Artist Frank Boelter set sails in his lifesize
paper boat as he leaves a shipyard in Lauenburg, Germany.
He constructed the 9-metre vessel from 'Tetrapack' and fearlessly sailed it up
the Elbe, despite the fact the light material is more commonly used for packaging
The 37-year-old artist came up with the idea one breakfast time, while
he was sitting at his kitchen table fiddling with an empty milk carton, which
he cut up and made into a scaled-down model. The £110 boat is 30 feet long,
weighs 55 pounds, uses a 170-square-metre piece of Tetrapack paper, and took
only two hours to construct.
A group of Japanese elementary school students in Hiroshima created the world’s
largest paper airplane and flying it.
The students used paper measuring 3.1 meters long and 2.2 meters wide,
and weighing 4 kilograms. By the time day to fly their creations arrived, the
kids had six planes, each measuring 2.05 meters long, which required three students
running together to launch. Eight attempts produced three successful flights,
the longest of which was 40.7 meters.
Edward Chmura in: Japan, Cool!, Art, Education
A paper crane with a wingspan
of over 60 metres was exhibited in the worldís
largest wooden stadium in Oodate , Maebashi, Gunma Pref. Japan, October 30th
1995. Northern Japan. Presumably this required a rather large square of paper.
(The straits Times newspaper 4th August 1998) A Square 33m by 33m used to fold
a crane. Reported by Joseph Wu. [From an article in the Japan Times. JW]
November 10th 1999 in the Seattle, Kingdrome, USA
the, quote, ìWorldís
Largest Paper Crane Projectî was presented as part of the year 2000 Millennium
Peace project. The Crane wingspan was over 200 feet.
Jim Mockford, a Japanese language teacher in Washington State, USA, reports
that in the fall of 1995 a class of 20 of his students made an ori-tsuru (paper
crane), out of a single sheet of paper that measured over 23 feet wing tip to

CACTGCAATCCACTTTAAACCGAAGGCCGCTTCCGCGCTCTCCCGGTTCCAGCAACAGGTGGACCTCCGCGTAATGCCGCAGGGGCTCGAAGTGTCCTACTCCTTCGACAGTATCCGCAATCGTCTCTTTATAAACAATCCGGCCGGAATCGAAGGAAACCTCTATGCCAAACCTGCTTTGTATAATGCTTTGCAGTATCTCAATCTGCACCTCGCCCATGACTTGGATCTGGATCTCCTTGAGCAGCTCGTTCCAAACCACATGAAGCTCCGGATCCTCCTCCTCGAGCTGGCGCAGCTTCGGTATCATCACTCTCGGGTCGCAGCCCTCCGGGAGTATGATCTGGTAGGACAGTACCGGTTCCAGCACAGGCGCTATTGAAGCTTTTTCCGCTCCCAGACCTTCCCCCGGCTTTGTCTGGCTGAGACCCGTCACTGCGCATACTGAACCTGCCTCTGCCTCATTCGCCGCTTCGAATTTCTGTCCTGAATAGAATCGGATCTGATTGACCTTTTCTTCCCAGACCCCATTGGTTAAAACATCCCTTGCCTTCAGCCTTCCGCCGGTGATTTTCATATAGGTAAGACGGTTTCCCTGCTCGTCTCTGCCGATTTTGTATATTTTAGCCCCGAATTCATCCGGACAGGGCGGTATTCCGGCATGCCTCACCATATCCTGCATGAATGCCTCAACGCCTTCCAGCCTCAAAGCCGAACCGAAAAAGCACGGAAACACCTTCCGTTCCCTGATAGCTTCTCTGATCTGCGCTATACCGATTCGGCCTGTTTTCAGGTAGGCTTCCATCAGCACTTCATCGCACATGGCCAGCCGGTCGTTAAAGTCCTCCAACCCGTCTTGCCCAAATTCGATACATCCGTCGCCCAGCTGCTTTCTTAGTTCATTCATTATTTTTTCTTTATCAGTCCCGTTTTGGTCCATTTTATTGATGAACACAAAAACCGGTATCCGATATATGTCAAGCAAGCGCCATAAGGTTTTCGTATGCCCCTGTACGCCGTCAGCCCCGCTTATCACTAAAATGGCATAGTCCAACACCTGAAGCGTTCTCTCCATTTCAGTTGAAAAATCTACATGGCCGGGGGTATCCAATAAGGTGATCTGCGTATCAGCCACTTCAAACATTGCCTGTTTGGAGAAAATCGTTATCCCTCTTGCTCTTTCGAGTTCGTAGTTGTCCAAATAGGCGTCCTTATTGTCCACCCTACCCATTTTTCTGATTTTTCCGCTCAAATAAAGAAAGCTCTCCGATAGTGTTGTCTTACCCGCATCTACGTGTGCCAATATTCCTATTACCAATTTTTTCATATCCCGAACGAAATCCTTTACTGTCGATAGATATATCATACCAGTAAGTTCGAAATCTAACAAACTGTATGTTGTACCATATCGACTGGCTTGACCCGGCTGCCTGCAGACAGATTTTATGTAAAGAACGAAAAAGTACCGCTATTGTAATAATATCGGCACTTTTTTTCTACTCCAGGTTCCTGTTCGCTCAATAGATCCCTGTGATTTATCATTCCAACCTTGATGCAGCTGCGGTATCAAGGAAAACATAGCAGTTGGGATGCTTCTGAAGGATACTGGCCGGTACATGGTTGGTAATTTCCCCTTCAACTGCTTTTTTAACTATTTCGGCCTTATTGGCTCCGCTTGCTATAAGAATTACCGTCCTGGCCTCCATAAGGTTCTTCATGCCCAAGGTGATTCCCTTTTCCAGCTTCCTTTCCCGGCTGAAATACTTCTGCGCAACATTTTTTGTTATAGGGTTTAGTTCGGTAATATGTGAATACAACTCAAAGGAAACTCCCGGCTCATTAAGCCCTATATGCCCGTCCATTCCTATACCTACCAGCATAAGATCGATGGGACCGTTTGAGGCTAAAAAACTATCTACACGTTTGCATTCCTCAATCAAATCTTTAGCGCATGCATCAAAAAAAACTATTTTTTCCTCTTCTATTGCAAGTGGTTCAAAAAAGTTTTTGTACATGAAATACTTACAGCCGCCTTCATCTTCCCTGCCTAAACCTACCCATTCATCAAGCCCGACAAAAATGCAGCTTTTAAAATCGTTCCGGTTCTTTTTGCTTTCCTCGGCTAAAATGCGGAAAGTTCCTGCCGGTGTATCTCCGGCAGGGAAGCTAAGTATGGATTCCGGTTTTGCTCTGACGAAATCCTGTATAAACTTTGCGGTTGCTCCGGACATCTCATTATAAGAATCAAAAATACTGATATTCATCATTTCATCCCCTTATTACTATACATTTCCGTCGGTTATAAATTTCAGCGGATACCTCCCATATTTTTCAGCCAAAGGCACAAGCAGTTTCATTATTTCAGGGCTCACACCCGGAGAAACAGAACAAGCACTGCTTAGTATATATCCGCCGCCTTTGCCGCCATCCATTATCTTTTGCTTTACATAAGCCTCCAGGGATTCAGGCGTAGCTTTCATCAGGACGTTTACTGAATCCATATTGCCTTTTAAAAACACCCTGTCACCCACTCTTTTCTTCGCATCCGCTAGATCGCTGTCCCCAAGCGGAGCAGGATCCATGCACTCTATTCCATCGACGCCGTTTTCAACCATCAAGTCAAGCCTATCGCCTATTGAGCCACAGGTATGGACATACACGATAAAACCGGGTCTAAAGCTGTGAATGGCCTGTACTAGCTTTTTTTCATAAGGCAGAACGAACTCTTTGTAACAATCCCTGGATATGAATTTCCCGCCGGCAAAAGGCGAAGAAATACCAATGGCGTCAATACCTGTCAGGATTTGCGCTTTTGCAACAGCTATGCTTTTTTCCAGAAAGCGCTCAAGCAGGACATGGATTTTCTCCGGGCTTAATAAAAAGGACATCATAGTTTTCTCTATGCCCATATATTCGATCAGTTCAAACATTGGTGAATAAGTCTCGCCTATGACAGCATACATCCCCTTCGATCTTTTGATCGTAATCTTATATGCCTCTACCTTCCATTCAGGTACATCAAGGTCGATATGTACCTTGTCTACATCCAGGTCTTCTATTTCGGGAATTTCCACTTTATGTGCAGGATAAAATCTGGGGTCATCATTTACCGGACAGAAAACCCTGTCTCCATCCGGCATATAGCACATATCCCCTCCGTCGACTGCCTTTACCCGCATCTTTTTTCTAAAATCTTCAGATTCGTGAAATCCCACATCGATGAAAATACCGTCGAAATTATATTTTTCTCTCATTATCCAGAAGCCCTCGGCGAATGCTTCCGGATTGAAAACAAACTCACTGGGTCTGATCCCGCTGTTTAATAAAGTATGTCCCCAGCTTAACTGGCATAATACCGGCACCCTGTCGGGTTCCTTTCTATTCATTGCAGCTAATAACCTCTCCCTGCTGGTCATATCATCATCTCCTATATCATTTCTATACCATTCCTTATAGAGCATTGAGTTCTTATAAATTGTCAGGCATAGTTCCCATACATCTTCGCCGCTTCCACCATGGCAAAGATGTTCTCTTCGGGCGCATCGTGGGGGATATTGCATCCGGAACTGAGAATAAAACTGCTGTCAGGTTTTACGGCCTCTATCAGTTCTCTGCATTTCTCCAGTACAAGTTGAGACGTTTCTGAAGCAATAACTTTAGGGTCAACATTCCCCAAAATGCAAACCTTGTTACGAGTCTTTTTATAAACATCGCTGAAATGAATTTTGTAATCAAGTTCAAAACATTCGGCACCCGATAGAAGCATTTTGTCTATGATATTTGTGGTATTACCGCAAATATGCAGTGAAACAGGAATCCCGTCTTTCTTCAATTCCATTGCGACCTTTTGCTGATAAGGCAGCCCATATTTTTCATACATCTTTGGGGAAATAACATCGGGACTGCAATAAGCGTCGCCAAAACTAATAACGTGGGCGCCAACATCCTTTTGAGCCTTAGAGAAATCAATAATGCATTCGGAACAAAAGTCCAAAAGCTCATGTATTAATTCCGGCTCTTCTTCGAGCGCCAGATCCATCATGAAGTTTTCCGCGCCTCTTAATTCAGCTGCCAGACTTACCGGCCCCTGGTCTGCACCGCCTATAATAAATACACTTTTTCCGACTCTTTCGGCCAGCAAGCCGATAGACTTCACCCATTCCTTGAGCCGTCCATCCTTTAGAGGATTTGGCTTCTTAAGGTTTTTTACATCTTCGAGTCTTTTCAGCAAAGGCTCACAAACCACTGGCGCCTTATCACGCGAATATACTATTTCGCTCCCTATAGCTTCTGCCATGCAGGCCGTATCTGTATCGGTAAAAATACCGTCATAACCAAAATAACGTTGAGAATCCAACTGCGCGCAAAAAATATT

wing tip. Of course there have been larger cranes made from many sheets of paper
pasted together such as the Maebashi record (see above), but Jimís crane
seems to be the largest made out of a single square sheet of uncut, unpasted
paper. It was a great team building project and a lot of fun.
| origami construction from identical modules
Jeannine Mosely USA, completed a level 2 Sierpinksi sponge in December
1995, with 2400 identical modules. It took about 15 hours total to construct,
and over a period of about 2 weeks, working on it for 2 to 3 hours at a time,
every couple of days. Sierpinskiís sponge is a fractal solid that can be described
as follows. Take a cube, divide it into 27 = 3 x 3 x 3 smaller cubes of the same
size and remove the cube in the centre and the six cubes that share faces with
it. You are left with the eight small corner cubes and twelve small edge cubes
holding them together. Now, imagine repeating this process on each of the remaining
20 cubes. Repeat again, and again.
NASA – Helps Pupils
NASA (National Aeronautics and Space Administration) in the Langley Research
Centre Hangar used ex-astronauts and engineers to help pupils from various schools
in Hampton, Virginia, USA to develop, build and fly a record breaking large paper
aircraft, with a wing span of 30ft 6in (9.15m) on 25th March 1992. If you think
that’s large see the current World Record for the Largest wingspan.
World Record – Largest Wingspan
The paper aircraft with the largest wingspan, 40ft 10in (12.22m), was made by
a team of students from the Faculty of Aerospace Engineering, at the Delft University
of Technology in the Netherlands. It was flown indoors on 16th May 1995. Launched
indoors by one person, it flew a distance of 114ft 2in (34.80m) from a 10ft (3m)
high platform. In order to comply with the rules, it only had to fly more than
50ft (15.24m) from the edge of the launch platform. This aircraft would have
covered a greater distance, but for a wall which stopped it in mid flight, causing
extensive damage to the nose section, and still smashing the world record in